Crombie, Deborah. A Finer End.

NY: Bantam, 2001.

Superintendent Duncan Kincaid of Scotland Yard gets caught up in the strangest cases. This time he’s off to Glastonbury, center of New Age mysticism in Britain, to help his cousin, Jack, sort out a hit-and-run in which the local (female) vicar was nearly killed.

Meanwhile, Sgt. Gemma James is due for a promotion and so she’s off on a training course and reappears shortly as a newly-minted Detective Inspector. Kincaid is pleased for her, and knows she deserves the promotion, but at the same time, he’s upset at the effective dissolution of their investigative partnership. He knows that’s selfish, but he’s gotten used to things. Happily, he persuades Gemma to take a few days off and join him. All of which is fine, and it leads into a nicely complex plot, the roots of which go back not only into the 1970s but even to the 11th century. Glastonbury Abbey (reputedly the burial place of King Arthur) and Glastonbury Tor (supposedly the landing place of Joseph of Arimathea two thousand years ago) make for a nice, romantic locale and many of the local residents are people who came for a visit years ago and never left. And it becomes one of those cases in which old conflicts and old scores to settle reappear in modern guise, which is also fine — but then Crombie kind of loses control. Having her characters, some of them, believe in automatic writing and ghosts and Dark Powers is one thing; there are a lot of peculiar people like that in the world. But postulating such things to the reader as an objective reality is something else entirely. Would a couple of hard-nosed coppers like Kincaid and Gemma really buy into that? I really, really doubt it. And that assumption on the author’s part rather spoiled this book for me, even while I enjoyed the interplay among her as-always strong characterizations.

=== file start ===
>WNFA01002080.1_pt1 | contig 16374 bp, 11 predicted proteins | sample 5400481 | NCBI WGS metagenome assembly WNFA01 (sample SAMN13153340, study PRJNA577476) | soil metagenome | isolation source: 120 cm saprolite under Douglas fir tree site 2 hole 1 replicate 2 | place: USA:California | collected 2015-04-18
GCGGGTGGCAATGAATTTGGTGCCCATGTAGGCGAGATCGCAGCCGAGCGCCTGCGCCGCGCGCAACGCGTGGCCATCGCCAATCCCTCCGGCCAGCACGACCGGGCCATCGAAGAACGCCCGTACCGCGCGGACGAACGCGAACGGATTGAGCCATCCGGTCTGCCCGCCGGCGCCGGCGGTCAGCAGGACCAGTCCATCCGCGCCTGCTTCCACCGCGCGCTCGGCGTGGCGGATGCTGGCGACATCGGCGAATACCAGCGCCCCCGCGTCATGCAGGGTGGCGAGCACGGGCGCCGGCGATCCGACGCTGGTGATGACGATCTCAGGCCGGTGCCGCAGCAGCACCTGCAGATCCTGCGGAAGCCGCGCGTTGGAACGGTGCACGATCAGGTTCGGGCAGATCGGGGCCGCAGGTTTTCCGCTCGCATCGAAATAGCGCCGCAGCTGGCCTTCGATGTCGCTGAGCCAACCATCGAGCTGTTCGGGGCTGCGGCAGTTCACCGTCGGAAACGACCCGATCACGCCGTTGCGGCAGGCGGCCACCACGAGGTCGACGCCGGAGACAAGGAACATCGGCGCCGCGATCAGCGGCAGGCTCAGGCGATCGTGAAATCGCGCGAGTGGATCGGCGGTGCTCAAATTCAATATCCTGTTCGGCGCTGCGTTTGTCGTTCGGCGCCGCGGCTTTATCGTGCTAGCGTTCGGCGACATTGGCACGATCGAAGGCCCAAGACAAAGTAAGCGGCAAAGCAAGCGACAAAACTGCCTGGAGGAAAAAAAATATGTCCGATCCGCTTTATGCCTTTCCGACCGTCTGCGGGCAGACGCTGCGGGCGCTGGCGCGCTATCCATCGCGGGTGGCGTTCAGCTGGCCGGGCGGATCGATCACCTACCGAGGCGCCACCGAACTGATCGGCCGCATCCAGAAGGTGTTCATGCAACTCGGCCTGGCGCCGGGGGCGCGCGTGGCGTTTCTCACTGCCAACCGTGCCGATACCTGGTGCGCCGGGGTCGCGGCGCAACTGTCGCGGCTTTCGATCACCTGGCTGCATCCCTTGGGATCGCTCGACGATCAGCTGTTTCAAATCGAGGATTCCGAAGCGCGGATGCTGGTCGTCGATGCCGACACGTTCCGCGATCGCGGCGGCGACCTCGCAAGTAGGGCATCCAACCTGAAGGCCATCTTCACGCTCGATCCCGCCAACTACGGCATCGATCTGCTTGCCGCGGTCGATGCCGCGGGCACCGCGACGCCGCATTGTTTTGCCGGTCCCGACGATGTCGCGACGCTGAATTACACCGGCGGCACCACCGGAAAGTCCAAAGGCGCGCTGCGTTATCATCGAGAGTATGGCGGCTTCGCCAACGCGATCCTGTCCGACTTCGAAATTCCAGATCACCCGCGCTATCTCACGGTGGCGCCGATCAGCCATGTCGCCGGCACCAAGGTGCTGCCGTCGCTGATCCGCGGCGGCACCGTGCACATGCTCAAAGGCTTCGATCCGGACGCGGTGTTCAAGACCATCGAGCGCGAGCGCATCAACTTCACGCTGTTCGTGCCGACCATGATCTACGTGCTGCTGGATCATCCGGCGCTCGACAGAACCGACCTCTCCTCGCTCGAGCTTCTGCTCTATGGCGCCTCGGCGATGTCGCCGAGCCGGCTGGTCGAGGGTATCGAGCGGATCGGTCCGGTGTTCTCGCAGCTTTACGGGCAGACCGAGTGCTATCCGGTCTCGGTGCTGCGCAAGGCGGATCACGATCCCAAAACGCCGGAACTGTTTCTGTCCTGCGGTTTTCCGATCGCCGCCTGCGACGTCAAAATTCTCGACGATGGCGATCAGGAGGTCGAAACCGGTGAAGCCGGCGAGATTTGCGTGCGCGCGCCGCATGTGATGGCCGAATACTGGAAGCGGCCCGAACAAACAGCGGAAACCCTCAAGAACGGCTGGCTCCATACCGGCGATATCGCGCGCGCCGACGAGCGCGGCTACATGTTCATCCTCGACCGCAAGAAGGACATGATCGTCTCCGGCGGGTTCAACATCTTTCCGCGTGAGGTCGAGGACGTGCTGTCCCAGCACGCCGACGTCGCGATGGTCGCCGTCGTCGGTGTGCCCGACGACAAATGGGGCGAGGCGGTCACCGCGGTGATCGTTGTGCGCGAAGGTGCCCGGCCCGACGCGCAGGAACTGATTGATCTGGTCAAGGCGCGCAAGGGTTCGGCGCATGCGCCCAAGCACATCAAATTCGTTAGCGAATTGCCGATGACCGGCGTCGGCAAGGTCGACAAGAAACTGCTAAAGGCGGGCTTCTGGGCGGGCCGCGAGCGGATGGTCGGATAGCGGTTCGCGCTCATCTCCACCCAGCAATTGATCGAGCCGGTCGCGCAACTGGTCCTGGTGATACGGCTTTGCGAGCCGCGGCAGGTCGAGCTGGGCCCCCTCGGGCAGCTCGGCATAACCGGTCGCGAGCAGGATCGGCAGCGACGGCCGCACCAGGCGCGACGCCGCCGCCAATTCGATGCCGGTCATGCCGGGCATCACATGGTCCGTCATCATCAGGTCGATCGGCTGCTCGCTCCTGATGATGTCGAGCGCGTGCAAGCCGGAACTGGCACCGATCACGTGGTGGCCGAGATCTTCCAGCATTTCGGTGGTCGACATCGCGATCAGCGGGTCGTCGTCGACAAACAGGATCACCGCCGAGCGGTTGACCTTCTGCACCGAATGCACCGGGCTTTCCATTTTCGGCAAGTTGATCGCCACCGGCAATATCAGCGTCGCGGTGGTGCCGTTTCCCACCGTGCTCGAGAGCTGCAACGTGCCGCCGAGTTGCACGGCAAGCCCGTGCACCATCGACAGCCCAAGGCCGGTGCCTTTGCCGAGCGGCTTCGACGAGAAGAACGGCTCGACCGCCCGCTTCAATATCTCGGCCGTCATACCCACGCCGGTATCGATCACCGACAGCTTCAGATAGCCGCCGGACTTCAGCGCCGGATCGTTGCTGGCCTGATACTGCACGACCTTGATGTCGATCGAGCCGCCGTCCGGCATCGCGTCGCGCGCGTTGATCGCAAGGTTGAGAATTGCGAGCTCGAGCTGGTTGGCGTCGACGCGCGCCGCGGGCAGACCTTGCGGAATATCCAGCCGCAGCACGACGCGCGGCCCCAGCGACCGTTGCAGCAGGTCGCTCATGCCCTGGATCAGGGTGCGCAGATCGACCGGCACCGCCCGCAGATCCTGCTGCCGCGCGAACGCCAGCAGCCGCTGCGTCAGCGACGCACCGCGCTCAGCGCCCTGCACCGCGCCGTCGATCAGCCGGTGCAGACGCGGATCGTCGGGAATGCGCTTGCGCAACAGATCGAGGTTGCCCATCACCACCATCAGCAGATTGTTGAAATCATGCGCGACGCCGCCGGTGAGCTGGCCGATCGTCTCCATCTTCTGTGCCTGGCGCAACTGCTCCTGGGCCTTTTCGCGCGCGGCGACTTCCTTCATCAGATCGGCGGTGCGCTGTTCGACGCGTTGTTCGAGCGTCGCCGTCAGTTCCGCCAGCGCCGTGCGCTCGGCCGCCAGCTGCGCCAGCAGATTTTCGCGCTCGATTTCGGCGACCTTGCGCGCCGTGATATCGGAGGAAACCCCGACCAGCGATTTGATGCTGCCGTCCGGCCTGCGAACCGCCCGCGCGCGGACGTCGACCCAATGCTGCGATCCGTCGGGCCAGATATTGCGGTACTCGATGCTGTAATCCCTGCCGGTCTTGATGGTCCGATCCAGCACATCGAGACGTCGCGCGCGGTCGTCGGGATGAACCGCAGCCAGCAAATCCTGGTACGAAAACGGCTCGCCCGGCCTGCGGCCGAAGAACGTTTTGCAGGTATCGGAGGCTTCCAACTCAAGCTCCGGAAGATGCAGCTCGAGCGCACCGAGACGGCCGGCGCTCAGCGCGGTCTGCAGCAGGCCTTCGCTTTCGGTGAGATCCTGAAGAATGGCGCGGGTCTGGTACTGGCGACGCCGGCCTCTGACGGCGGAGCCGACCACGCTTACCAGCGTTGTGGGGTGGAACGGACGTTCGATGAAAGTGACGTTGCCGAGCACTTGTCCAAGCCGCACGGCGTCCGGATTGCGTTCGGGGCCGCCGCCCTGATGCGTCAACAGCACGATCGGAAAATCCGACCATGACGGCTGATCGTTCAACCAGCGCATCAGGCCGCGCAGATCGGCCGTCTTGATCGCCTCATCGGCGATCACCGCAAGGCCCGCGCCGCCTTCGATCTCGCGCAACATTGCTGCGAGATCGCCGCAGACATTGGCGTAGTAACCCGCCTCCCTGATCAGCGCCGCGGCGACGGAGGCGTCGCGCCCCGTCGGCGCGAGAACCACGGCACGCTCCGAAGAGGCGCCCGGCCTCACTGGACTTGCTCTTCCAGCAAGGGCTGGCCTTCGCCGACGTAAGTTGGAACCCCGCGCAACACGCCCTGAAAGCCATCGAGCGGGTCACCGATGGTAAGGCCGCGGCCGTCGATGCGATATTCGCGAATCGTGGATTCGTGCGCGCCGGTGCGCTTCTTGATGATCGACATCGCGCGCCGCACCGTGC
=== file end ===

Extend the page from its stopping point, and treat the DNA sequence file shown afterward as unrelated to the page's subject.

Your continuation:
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Published in: on 27 December 2012 at 6:32 pm  Leave a Comment  
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